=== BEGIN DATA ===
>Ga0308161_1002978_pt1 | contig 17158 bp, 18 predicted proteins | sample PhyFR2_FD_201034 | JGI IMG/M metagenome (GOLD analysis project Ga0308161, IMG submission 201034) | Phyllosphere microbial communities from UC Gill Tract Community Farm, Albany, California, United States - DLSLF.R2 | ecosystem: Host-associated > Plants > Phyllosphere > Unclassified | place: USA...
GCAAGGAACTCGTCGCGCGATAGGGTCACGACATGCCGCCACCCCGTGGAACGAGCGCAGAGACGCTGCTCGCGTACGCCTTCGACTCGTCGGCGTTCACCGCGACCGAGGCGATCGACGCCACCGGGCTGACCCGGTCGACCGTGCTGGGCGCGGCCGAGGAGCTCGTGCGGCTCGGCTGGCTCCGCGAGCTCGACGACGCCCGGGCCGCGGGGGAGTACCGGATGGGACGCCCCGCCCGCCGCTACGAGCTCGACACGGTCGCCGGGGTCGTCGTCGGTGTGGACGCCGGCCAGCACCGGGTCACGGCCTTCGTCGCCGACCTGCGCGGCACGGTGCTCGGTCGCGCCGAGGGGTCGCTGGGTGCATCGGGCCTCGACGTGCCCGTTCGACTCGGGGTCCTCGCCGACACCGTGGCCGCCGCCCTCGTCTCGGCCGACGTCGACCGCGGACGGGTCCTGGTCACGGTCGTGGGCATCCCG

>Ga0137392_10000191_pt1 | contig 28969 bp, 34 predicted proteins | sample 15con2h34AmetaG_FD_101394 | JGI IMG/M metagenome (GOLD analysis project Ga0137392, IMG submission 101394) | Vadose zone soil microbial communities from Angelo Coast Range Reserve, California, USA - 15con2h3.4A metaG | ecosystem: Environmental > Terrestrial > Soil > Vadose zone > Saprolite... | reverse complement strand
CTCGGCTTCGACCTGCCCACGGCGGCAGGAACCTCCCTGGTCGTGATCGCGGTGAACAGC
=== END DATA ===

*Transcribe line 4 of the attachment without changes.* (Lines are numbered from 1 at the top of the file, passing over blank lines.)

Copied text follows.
CTCGGCTTCGACCTGCCCACGGCGGCAGGAACCTCCCTGGTCGTGATCGCGGTGAACAGC